Immanuel Kant’s theory of ethics is one of the several possible formulations for theories of ethics. All of the ethical formulations proposed by different people can be used to evaluate a situation to analyze possible courses of actions. There are two different ways to evaluate whether an action is ethical correct: intentions, or results. Both have challenges when it comes to evaluating them in other people. Kant’s theory evaluates moral action based on intentions.
Kant’s theory is that there is one rational requirement that forms the foundation of any correct action. He called this fundamental requirement the Categorical Imperative: imperative because it is required, and categorical because it is required unconditionally. He formulated five different axioms in different papers. Some of the axioms are methods of determining what is an ethical law to hold, some of them are axioms that Kant believed were fundamental ethical laws. One of the most well-known formulations is Kant’s Formula of Rational Beings as Ends in Themselves, which states that you should always treat people as ends in themselves and never as means to an end only.
Every action has an “end,” a goal. To say that each individual person is an end in him/herself is to say that an individual is valuable in him/herself. According to Kant, each person is a free rational agent, and, in order to have a functioning society, the freedom to act as an individual rational agent must be preserved. In order to have a society that values intelligence and free thought, the rational agents (rational people) that make up that society must be valued in and of themselves.
There are a few ways in which you could use someone as a means only. The first is taking advantage over them and forcing them to do something against their will. The second is deceiving them into doing what you want. Both of these situations remove a person’s ability to act rationally based on true facts that everyone knows.
In order to act ethically according to Kant, each person must be able to knowingly, freely participate in whatever actions they choose to do.
Kantian Ethics is also known as formalism, a branch of deontology (duty oriented ethics) which focuses on how people should conduct themselves, and prescribes that people should act by duty rather than inclination. It distinguishes between doing what we must, whether we like it or not; and doing what we like, whether we should or not. The former follows Kants' formalism principle, which states that people must practice a prescribed law on how they conduct their life.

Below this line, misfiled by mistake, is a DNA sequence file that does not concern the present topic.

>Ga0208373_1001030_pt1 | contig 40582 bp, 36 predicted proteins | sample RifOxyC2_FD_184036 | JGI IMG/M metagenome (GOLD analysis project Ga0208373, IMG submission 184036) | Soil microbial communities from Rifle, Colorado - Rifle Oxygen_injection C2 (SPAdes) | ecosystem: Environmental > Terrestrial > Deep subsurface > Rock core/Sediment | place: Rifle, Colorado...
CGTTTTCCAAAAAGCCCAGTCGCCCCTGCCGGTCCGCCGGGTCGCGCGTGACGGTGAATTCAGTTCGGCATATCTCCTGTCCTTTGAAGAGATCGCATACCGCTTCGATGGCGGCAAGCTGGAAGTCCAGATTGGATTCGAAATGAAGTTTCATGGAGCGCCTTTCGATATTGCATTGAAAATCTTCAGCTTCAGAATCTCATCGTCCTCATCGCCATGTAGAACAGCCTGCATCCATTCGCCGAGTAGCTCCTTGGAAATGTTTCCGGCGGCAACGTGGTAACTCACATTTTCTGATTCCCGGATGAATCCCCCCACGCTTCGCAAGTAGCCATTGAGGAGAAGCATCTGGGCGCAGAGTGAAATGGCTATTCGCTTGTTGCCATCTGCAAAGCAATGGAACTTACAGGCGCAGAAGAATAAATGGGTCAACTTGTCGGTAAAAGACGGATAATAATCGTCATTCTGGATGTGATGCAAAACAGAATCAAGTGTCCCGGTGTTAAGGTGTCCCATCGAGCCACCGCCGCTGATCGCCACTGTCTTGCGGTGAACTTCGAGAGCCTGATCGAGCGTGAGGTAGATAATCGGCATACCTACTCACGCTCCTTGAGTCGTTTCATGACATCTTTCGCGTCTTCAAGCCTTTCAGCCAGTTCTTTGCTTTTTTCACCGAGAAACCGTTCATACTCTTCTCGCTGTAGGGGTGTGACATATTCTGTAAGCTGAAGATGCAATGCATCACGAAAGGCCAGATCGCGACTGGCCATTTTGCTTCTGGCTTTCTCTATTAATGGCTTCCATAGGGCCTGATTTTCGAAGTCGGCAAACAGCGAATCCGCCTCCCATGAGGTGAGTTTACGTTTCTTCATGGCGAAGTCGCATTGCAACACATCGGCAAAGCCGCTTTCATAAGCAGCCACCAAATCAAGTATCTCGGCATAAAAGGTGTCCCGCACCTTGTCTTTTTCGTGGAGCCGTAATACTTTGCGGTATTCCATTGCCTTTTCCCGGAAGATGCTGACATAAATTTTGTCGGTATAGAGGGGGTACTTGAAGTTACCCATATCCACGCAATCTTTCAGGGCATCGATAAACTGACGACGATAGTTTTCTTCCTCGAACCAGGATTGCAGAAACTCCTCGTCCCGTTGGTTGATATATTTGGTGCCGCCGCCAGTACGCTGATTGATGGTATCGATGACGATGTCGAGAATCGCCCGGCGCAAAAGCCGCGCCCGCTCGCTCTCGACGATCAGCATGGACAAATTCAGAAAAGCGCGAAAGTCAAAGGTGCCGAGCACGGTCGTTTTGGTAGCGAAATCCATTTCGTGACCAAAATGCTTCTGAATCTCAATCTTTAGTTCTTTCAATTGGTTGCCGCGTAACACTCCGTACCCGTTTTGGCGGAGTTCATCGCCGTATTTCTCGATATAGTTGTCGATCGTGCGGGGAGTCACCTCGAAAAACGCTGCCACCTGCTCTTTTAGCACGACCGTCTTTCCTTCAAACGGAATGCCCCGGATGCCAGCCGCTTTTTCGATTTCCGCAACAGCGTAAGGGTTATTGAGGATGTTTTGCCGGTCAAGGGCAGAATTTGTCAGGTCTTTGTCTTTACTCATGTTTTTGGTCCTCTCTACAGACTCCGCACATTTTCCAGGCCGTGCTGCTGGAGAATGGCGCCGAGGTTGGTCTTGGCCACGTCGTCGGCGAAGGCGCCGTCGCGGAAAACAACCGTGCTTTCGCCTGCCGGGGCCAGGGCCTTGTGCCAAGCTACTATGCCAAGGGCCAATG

An issue arises, as no political body governs all people, so there must be a universal law, known to all, and followed by all. Kant uses the term "categorical Imperatives", principles that are always valid in every situation. To determine what ones duty is, he describes maxims, a subjective principle of action, that consists of an action paired with its intention. One must analyze their own maxim subjectively, and extend it to the entire world, asking "what would happen if everyone followed the principle of which I am about to act?" If this action would be problematic, the action is wrong and should not be done. As an example, take a look at robbery. The action is stealing, and its motivation is personal benefit. If everyone acted like this, the world would fall into shambles. Therefore, the act is wrong, and should never be done.
Formalism can also be applied to professionals in the workplace. Professionals such as doctors, lawyers, and engineers may be faced with ethical dilemmas on occasion, and must always look at their motives behind the potential action. Say an engineer is tempted to take a shortcut on a building design, in order to save time and money. His action is cutting corners at the potential risk of his occupants, and his motive is self gain, in the form of time and money. This is unacceptable, and should be seen as such by the engineer.